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Low power photon up-conversion using MLCT sensitizers

The proposed route to achieve short-wavelength (high energy) light production from low energy sources utilizes metal-ligand charge transfer (MLCT)-sensitized anti-Stokes up-converted fluorescence in non-covalent triplet energy transfer assemblies. The data is consistent with a reaction sequence where visible light produces the metal-ligand charge transfer (MLCT) excited state exclusively, which in turn forms 3An* or 3DPA*, where An = anthracene, and DPA = 9,10-diphenylanthracene. Two excited sensitized triplet molecules diffuse to form an encounter complex leading to triplet-triplet annihilation and yielding one ground and one excited state chromophore. The latter decays radiatively to the ground state by the emission of UV and blue light, whose spectra are indistinguishable from their respective singlet fluorescence profile.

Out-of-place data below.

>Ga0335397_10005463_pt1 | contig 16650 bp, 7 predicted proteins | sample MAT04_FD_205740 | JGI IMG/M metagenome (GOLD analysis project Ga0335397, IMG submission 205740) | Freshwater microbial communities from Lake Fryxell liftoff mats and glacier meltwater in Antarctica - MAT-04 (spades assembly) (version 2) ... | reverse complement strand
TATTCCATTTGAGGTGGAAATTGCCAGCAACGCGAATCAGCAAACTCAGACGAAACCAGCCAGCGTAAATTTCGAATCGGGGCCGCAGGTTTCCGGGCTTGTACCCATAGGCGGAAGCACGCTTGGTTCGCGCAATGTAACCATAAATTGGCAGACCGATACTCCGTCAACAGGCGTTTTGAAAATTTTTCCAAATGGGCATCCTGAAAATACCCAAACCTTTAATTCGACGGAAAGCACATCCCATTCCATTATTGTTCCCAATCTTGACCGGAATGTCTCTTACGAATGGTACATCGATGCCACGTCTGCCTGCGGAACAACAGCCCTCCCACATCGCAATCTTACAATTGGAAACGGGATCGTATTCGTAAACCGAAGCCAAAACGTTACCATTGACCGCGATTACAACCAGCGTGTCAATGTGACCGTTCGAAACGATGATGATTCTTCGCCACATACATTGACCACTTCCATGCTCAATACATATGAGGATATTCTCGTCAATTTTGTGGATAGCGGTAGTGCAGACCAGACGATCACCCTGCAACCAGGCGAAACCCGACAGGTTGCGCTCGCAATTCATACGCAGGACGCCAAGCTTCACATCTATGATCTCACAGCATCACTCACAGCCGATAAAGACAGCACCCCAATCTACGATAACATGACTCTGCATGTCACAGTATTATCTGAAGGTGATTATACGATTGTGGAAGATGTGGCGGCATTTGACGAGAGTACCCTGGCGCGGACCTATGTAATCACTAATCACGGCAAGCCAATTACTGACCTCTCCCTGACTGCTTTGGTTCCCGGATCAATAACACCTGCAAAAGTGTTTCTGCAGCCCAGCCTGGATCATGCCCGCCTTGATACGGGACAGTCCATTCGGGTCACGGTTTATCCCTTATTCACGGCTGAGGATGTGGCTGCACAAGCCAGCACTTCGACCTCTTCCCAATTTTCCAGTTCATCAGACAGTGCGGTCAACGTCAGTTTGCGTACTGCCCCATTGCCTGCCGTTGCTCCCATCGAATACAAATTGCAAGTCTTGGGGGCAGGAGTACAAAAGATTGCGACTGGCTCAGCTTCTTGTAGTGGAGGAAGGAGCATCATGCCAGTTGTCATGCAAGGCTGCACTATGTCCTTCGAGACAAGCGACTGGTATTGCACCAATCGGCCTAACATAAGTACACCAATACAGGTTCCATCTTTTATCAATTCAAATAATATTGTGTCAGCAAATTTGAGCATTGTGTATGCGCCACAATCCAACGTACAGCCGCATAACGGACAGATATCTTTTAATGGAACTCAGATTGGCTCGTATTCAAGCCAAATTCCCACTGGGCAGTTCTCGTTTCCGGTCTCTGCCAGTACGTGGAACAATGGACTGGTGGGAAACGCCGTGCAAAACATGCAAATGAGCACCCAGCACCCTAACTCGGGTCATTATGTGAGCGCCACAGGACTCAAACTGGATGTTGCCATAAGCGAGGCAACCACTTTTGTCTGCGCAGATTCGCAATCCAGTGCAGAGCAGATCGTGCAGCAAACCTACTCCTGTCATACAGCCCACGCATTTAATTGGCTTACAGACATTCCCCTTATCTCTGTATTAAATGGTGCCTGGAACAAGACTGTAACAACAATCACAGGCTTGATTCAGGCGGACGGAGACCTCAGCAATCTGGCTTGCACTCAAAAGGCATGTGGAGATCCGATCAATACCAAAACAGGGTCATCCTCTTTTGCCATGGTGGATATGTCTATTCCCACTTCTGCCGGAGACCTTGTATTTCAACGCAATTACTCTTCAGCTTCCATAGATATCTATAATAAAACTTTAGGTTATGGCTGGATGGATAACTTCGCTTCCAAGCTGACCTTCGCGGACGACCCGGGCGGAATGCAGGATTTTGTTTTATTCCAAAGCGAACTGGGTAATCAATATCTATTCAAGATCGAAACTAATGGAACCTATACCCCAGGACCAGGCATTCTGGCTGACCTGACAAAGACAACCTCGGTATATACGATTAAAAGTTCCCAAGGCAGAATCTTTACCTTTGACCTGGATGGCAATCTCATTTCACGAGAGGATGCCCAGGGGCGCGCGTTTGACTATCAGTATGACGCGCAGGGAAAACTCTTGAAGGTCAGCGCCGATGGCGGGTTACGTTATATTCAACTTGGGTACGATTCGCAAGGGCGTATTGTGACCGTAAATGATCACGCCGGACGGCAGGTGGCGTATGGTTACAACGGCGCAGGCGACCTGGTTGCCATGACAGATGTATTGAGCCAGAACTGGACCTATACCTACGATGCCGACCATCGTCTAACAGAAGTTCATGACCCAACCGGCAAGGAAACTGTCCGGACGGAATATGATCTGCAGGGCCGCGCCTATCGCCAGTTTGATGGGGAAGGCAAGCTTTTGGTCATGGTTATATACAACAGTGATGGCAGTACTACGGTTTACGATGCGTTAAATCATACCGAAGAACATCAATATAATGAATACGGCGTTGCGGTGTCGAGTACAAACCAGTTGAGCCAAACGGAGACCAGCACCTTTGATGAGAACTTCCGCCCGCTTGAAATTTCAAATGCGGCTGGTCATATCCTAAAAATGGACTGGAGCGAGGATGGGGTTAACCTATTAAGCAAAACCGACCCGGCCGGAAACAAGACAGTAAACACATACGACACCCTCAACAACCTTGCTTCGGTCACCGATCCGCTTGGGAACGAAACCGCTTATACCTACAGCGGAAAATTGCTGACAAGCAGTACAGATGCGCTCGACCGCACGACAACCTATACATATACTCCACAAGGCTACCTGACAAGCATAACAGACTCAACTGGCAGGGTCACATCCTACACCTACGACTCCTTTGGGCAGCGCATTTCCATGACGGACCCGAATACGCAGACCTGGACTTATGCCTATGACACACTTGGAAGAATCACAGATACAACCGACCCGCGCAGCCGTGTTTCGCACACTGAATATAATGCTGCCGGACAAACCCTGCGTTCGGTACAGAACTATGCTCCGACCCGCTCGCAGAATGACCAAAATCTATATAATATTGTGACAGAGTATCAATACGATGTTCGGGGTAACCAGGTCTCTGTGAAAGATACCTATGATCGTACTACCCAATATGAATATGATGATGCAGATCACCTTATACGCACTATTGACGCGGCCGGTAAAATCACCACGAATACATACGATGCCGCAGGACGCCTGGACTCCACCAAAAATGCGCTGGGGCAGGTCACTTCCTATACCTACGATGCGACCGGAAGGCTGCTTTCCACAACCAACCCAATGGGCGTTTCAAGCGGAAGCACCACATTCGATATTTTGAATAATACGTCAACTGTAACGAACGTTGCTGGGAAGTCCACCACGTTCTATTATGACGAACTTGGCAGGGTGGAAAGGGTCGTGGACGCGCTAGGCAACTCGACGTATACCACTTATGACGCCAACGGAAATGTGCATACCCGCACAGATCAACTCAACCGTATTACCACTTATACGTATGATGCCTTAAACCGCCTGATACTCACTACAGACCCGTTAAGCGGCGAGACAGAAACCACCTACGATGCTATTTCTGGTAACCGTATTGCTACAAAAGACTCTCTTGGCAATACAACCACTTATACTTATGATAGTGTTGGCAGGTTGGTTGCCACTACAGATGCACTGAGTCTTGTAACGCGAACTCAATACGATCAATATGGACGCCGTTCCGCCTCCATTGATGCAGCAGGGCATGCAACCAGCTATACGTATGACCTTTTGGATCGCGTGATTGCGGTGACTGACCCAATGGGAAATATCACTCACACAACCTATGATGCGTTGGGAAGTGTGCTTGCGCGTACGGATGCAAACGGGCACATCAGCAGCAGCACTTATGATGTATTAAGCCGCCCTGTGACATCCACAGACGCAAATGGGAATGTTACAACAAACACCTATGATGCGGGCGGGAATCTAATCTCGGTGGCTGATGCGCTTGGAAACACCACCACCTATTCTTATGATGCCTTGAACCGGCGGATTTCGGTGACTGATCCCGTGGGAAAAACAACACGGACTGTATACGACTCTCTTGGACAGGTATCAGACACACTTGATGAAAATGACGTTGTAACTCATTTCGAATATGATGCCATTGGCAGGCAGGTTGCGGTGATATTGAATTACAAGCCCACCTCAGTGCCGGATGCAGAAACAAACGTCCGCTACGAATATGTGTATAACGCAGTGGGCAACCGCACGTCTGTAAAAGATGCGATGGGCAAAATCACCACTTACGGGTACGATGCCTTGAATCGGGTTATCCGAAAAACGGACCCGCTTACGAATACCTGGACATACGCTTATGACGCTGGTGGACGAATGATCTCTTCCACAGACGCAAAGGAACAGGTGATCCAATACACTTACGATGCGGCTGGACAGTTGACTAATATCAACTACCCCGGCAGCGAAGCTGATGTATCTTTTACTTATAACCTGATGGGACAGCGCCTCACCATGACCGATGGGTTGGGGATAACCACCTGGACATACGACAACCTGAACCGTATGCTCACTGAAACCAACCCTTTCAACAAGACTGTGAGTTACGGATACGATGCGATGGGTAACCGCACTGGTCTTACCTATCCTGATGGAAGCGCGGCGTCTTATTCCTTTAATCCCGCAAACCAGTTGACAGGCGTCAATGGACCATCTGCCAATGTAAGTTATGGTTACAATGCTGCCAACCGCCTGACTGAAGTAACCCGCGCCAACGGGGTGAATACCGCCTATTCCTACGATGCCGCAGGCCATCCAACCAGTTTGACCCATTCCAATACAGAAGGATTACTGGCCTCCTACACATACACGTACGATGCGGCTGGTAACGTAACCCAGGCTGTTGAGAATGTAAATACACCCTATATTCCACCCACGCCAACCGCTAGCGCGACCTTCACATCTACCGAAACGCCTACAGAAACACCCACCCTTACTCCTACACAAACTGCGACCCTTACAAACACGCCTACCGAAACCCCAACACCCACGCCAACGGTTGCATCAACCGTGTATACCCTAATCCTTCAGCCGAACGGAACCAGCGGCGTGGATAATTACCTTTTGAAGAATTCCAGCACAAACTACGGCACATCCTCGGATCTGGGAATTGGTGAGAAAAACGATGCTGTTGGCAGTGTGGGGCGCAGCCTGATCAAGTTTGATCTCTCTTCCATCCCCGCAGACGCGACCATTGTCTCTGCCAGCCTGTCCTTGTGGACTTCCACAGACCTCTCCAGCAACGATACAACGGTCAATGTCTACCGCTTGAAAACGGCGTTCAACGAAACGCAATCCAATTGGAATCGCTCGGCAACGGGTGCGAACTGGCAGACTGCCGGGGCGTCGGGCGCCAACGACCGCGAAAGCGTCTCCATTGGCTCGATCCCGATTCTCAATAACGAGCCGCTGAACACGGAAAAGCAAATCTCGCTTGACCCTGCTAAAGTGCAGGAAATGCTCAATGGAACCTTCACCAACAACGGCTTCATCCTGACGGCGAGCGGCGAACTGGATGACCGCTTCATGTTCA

Schematic diagram of the process, where dmb = 4,4'-dimethyl-2,2'-bipyride.

The Jablonski diagram of the sensitized anti-Stokes delayed fluorescence

In essence, the energy from two separately absorbed quanta on two different sensitized triplets can be transferred to one molecule via triplet-triplet annihilation, resulting in delayed singlet fluorescence with a higher frequency than that of the exciting light, thus called “up-converted” fluorescence.